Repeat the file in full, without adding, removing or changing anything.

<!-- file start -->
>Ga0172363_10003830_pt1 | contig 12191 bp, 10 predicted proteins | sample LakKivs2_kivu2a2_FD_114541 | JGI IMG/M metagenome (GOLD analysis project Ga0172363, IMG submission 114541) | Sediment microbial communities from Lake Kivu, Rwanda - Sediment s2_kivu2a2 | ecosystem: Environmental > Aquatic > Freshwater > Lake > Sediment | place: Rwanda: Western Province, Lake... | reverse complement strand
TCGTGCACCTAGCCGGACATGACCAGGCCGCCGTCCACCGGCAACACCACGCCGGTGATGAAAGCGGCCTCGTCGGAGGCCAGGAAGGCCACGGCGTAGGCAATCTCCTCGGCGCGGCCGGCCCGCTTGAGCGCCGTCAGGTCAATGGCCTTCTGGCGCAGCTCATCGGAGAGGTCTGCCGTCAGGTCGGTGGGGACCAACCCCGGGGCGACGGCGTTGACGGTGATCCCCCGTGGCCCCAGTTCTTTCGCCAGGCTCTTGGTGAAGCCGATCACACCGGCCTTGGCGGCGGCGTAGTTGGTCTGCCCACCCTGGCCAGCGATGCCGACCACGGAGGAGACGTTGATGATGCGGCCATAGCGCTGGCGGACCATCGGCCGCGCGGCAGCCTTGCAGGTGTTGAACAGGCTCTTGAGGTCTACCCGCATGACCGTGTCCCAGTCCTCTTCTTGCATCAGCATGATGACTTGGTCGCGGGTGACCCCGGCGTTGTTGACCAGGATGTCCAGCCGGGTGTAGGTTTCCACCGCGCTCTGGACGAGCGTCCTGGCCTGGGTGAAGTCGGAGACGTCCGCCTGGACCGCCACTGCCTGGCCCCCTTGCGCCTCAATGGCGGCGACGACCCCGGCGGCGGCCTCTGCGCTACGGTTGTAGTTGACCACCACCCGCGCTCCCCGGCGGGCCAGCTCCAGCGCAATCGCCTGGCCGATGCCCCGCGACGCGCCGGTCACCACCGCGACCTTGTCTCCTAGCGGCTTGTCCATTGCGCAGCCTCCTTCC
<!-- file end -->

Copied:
>Ga0172363_10003830_pt1 | contig 12191 bp, 10 predicted proteins | sample LakKivs2_kivu2a2_FD_114541 | JGI IMG/M metagenome (GOLD analysis project Ga0172363, IMG submission 114541) | Sediment microbial communities from Lake Kivu, Rwanda - Sediment s2_kivu2a2 | ecosystem: Environmental > Aquatic > Freshwater > Lake > Sediment | place: Rwanda: Western Province, Lake... | reverse complement strand
TCGTGCACCTAGCCGGACATGACCAGGCCGCCGTCCACCGGCAACACCACGCCGGTGATGAAAGCGGCCTCGTCGGAGGCCAGGAAGGCCACGGCGTAGGCAATCTCCTCGGCGCGGCCGGCCCGCTTGAGCGCCGTCAGGTCAATGGCCTTCTGGCGCAGCTCATCGGAGAGGTCTGCCGTCAGGTCGGTGGGGACCAACCCCGGGGCGACGGCGTTGACGGTGATCCCCCGTGGCCCCAGTTCTTTCGCCAGGCTCTTGGTGAAGCCGATCACACCGGCCTTGGCGGCGGCGTAGTTGGTCTGCCCACCCTGGCCAGCGATGCCGACCACGGAGGAGACGTTGATGATGCGGCCATAGCGCTGGCGGACCATCGGCCGCGCGGCAGCCTTGCAGGTGTTGAACAGGCTCTTGAGGTCTACCCGCATGACCGTGTCCCAGTCCTCTTCTTGCATCAGCATGATGACTTGGTCGCGGGTGACCCCGGCGTTGTTGACCAGGATGTCCAGCCGGGTGTAGGTTTCCACCGCGCTCTGGACGAGCGTCCTGGCCTGGGTGAAGTCGGAGACGTCCGCCTGGACCGCCACTGCCTGGCCCCCTTGCGCCTCAATGGCGGCGACGACCCCGGCGGCGGCCTCTGCGCTACGGTTGTAGTTGACCACCACCCGCGCTCCCCGGCGGGCCAGCTCCAGCGCAATCGCCTGGCCGATGCCCCGCGACGCGCCGGTCACCACCGCGACCTTGTCTCCTAGCGGCTTGTCCATTGCGCAGCCTCCTTCC